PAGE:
The resulting film was the most accomplished he had yet made, demonstrating an astonishing command of and inventiveness with the infant medium of sound film. Working within the suspense genre for which he had shown such aptitude in The Lodger, for his source material this time Hitchcock turned to a play by Charles Bennett (who would become of one the director's most valuable collaborators later in the 1930s), and handled the task of adapting the script himself. Blackmail established the model for many of the themes, techniques and plot devices that Hitchcock would return to again and again in his mature work.
Like many early talkies, Blackmail was produced simultaneously in both sound and silent versions. There is the opinion in some quarters that the silent version is the superior one, an expression of "pure cinema" unencumbered by the restraints of the newfangled commercial sound film technology. The silent version is certainly effective enough, but a comparison of the two versions reveals that Hitchcock used the new creative possibilities afforded by sound -- specifically, its ability to heighten the tension between what we see and what we hear -- in order to create a more fully-realized and satisfying suspense film.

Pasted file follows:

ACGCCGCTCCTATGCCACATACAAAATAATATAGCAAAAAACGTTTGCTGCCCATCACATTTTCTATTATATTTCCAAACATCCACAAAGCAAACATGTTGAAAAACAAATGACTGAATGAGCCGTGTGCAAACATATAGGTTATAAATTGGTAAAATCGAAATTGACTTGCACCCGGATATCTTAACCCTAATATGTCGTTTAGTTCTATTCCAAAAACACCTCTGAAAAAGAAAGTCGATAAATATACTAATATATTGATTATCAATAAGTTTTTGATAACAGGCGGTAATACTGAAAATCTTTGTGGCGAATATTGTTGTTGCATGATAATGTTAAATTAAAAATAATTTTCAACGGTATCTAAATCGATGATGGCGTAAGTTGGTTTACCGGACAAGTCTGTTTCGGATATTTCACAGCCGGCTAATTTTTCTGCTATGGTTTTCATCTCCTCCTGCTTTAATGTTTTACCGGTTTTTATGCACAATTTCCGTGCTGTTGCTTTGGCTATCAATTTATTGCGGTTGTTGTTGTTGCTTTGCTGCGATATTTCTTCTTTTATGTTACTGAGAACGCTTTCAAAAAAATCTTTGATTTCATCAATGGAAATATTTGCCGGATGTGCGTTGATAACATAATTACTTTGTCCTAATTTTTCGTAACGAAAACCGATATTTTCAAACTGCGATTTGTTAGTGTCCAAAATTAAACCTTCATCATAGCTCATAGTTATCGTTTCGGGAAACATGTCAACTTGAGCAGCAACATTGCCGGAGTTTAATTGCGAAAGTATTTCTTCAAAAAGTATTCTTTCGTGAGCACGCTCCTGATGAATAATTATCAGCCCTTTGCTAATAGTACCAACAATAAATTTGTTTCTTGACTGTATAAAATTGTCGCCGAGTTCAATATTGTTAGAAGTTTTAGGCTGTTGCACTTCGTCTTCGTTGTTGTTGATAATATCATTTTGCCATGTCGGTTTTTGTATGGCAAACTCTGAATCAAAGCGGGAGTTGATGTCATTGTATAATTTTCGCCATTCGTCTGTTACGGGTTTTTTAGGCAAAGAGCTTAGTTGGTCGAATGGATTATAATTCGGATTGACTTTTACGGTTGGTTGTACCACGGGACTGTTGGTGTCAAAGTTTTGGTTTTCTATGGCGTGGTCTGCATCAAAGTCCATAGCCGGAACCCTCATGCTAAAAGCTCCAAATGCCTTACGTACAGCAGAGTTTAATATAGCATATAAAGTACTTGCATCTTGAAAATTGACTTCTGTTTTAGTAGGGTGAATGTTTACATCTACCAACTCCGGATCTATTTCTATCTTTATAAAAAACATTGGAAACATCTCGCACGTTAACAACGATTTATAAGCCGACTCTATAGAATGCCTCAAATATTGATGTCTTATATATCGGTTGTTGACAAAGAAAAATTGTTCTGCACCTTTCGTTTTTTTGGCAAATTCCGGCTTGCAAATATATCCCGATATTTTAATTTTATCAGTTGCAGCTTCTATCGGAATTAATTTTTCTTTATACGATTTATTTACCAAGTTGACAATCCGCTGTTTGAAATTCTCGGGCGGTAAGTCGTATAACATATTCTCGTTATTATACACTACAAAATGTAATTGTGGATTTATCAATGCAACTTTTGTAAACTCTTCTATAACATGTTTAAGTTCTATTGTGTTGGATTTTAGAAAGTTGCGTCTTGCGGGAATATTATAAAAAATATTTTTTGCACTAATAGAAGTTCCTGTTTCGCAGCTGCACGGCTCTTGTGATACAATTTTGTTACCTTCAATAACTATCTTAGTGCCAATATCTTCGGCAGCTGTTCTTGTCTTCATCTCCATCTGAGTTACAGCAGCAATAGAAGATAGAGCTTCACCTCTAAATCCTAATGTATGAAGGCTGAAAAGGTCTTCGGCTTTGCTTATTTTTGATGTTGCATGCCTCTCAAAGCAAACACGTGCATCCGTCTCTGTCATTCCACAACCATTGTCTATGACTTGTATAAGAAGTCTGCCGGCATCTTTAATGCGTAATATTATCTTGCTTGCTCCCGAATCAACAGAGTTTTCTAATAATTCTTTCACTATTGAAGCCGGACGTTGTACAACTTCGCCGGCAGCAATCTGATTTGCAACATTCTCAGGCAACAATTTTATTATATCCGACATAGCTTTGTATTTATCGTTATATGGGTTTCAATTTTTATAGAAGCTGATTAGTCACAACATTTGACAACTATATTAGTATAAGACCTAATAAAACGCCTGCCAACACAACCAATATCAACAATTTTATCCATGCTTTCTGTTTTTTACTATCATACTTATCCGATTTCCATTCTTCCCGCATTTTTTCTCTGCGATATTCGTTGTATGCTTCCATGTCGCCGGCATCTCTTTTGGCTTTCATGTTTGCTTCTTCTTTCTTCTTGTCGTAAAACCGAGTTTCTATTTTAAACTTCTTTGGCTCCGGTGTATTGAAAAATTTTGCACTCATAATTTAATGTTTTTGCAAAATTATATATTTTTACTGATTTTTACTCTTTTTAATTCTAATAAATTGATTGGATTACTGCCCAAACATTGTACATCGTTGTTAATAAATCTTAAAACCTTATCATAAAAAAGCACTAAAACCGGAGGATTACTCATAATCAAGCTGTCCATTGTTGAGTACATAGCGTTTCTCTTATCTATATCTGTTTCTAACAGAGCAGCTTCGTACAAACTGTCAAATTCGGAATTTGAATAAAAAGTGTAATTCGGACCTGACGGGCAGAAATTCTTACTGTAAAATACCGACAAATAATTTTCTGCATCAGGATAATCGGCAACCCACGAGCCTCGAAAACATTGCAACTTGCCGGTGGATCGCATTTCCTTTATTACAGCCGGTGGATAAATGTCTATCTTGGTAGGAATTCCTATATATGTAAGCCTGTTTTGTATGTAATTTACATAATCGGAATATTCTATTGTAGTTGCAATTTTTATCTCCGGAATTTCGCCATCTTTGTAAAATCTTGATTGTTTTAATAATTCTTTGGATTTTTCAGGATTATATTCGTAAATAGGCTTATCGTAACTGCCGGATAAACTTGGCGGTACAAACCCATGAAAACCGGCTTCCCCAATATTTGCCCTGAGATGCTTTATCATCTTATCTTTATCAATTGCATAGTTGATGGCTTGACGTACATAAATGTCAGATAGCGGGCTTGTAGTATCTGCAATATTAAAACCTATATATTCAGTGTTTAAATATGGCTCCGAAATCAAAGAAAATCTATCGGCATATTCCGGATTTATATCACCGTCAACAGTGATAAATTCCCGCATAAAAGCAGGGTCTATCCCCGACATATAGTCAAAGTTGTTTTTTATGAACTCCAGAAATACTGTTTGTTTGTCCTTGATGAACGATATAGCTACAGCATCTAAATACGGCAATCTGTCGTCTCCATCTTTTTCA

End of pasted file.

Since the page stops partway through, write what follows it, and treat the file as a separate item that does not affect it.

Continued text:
Because Hitchcock would soon develop these techniques and ideas to a greater degree, beginning just a few years later with The Man Who Knew Too Much and The 39 Steps, Blackmail can appear, in contrast with those classics, to be a quaint work primarily of historical interest as an early, formative effort from a great director who would go on to do much better things. In some ways, to be sure, it is that. But to view the film this way does a disservice to the inventiveness and creativity, and indeed the apparent ease, with which Hitchcock adapted his style to the new sound film medium. In that context, Blackmail remains an remarkable achievement, and one of the most important films the director ever made.